The new currency proved very popular. It provided a sound underpinning for the financial system and remains strong, appreciating against the dollar even in the past few months. Hence, the second part of the currency plan was also a success.
The story of the currency plan is one of several that involved large sums of cash. For example, just before the war, Saddam stole $1 billion from the Iraqi central bank. American soldiers found that Iraqi money in his palaces and shipped it to a base in Kuwait, where the U.S. Army’s 336th Finance Command kept it safe. To avoid any appearance of wrongdoing, American soldiers in Kuwait wore pocket less shorts and T-shirts whenever they counted the Iraqi money.
A 2003 presidential order instructed U.S. banks to hand over Saddam Hussein’s frozen dollars. From that money, 237.3 tons in $1, $5, $10, and $20 bills was shipped to Iraq. Later, U.S. forces used the found cash to build schools and hospitals, and to repair roads and bridges.
General David Petraeus has described these projects as more successful than the broader reconstruction effort. But that wasn’t the only source of dollars. Because the new Iraqi dinar was so popular, the central bank bought billions of U.S. dollars to keep the dinar from appreciating too much. As a result, billions in cash accumulated in the vaults of the central bank. Later, with American help, the Iraqi central bank deposited these billions at the New York Federal Reserve Bank, where they could earn interest.
Finally, when Iraq started to earn dollars selling oil, the United States transferred the cash revenue to the Finance Ministry, where it was used to finance government operations, including salaries and reconstruction. Many of these transfers occurred in 2004, long after the financial stabilization operation had concluded. Iraqi Finance Ministry officials had already demonstrated that they were serious about keeping the controls they had in place. The 360 tons mentioned by Henry Waxman includes these transfers as well as the 237.3 tons shipped in 2003 during the stabilization.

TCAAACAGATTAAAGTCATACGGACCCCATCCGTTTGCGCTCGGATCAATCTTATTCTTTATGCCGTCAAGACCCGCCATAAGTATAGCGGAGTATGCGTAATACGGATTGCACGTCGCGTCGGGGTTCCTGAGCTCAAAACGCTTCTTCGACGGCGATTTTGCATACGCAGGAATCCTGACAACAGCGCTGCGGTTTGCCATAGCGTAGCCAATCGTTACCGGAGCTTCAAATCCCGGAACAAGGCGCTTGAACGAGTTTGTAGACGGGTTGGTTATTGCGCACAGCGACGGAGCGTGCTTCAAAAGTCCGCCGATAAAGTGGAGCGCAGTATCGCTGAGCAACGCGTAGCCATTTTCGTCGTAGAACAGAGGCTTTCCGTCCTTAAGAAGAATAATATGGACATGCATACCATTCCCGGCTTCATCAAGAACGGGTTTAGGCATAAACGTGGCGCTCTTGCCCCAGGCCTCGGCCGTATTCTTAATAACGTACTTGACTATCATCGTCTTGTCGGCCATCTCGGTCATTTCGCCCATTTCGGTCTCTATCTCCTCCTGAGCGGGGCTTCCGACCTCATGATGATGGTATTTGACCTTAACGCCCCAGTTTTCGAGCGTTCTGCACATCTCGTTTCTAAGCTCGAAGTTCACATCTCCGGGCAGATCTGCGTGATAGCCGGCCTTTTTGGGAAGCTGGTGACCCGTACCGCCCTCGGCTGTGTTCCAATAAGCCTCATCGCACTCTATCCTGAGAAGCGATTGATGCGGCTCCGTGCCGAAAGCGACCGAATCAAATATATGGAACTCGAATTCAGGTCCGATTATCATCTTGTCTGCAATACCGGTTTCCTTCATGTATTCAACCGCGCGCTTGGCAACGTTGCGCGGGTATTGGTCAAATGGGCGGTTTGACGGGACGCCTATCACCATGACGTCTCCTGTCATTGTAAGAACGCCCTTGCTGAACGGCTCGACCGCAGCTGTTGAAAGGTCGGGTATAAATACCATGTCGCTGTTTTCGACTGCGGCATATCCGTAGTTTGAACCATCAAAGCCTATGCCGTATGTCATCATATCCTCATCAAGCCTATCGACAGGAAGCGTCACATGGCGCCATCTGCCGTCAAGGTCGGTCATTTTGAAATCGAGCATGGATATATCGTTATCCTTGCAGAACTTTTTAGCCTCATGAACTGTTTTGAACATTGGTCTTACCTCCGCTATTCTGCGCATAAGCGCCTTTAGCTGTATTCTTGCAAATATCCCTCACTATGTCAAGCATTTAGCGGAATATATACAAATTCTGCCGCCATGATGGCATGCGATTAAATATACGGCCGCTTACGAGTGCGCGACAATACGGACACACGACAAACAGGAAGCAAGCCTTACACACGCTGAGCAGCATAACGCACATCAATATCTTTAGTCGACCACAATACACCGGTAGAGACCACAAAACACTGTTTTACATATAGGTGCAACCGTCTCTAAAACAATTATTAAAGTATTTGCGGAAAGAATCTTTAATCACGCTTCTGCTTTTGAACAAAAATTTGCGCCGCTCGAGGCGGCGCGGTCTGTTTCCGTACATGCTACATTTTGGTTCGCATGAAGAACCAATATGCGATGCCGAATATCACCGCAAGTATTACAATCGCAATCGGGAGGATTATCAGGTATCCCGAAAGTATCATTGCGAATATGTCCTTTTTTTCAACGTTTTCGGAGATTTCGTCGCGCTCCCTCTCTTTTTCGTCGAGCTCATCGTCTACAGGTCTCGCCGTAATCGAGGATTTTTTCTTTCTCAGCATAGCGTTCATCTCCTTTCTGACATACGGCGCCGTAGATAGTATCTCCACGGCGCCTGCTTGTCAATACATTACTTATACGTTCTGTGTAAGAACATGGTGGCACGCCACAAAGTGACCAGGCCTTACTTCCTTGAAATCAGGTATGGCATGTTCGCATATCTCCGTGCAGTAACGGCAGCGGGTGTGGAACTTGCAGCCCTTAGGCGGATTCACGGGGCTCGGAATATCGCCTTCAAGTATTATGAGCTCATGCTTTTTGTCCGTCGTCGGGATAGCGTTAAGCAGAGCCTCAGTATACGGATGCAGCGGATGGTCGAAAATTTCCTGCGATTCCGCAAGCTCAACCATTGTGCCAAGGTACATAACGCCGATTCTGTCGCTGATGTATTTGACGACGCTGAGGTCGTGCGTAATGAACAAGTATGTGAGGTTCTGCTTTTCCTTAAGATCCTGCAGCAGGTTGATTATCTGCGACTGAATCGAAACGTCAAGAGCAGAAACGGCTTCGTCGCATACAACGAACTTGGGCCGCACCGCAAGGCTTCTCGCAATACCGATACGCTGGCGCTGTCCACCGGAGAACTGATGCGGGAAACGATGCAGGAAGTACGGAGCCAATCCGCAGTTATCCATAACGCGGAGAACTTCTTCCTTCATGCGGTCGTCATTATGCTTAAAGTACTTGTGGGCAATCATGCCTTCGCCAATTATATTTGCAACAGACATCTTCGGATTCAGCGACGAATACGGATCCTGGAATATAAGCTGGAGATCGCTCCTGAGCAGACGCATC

The new Iraqi currency proved to be very popular. It gave a sound underpinning to the financial system and remains strong. One of the most successful and carefully planned operations of the war has been held up for criticism and even ridicule. As these facts show, praise rather than ridicule is appropriate: praise for the brave experts in the U.S. Treasury who went to Iraq in April 2003 and established a working Finance Ministry and central bank, praise for the Iraqis in the Finance Ministry who carefully preserved payment records in the face of looting, praise for the American soldiers in the 336th Finance Command who safeguarded the found money, and, yes, even praise for planning and follow-through back in the United States.
This essay appeared in the New York Times on February 27, 2007. Available from the Hoover Press is Strategic Foreign Assistance: Civil Society in International Security, by A. Lawrence Chickering, Isobel Coleman, P. Edward Haley, and Emily Vargas-Baron.
To order, call 800.935.2882 or visit www.hooverpress.org.
John B. Taylor is the Bowen H. and Janice Arthur McCoy Senior Fellow at the Hoover Institution and the Mary and Robert Raymond Professor of Economics at Stanford University. He was previously the director of the Stanford Institute for Economic Policy Research and was founding director of Stanford’s Introductory Economics Center.
He has a long and distinguished record of public service. Among other roles, he served as a member of the President’s Council of Economic Advisors from 1989 to 1991 and as Under Secretary of the Treasury for International Affairs from 2001 to 2005.
He is currently a member of the California Governor’s Council of Economic Advisors.